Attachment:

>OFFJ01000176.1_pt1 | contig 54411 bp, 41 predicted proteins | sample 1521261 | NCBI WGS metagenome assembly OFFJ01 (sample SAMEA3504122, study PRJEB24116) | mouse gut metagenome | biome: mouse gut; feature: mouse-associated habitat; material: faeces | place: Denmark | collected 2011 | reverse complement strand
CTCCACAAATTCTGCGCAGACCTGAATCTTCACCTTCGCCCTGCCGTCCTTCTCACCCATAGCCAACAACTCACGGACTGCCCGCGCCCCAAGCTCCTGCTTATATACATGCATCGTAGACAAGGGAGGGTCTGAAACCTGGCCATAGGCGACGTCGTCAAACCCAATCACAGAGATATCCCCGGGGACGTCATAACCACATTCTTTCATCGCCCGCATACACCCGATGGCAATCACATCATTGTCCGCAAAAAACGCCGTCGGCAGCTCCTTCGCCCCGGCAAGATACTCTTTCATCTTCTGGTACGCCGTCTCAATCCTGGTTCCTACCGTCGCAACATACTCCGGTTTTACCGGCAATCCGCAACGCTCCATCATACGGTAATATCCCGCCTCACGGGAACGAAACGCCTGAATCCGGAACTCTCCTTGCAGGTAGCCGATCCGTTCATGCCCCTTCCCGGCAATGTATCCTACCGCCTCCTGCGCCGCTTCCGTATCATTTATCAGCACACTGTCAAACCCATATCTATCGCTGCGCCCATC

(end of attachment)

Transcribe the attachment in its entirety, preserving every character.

>OFFJ01000176.1_pt1 | contig 54411 bp, 41 predicted proteins | sample 1521261 | NCBI WGS metagenome assembly OFFJ01 (sample SAMEA3504122, study PRJEB24116) | mouse gut metagenome | biome: mouse gut; feature: mouse-associated habitat; material: faeces | place: Denmark | collected 2011 | reverse complement strand
CTCCACAAATTCTGCGCAGACCTGAATCTTCACCTTCGCCCTGCCGTCCTTCTCACCCATAGCCAACAACTCACGGACTGCCCGCGCCCCAAGCTCCTGCTTATATACATGCATCGTAGACAAGGGAGGGTCTGAAACCTGGCCATAGGCGACGTCGTCAAACCCAATCACAGAGATATCCCCGGGGACGTCATAACCACATTCTTTCATCGCCCGCATACACCCGATGGCAATCACATCATTGTCCGCAAAAAACGCCGTCGGCAGCTCCTTCGCCCCGGCAAGATACTCTTTCATCTTCTGGTACGCCGTCTCAATCCTGGTTCCTACCGTCGCAACATACTCCGGTTTTACCGGCAATCCGCAACGCTCCATCATACGGTAATATCCCGCCTCACGGGAACGAAACGCCTGAATCCGGAACTCTCCTTGCAGGTAGCCGATCCGTTCATGCCCCTTCCCGGCAATGTATCCTACCGCCTCCTGCGCCGCTTCCGTATCATTTATCAGCACACTGTCAAACCCATATCTATCGCTGCGCCCATC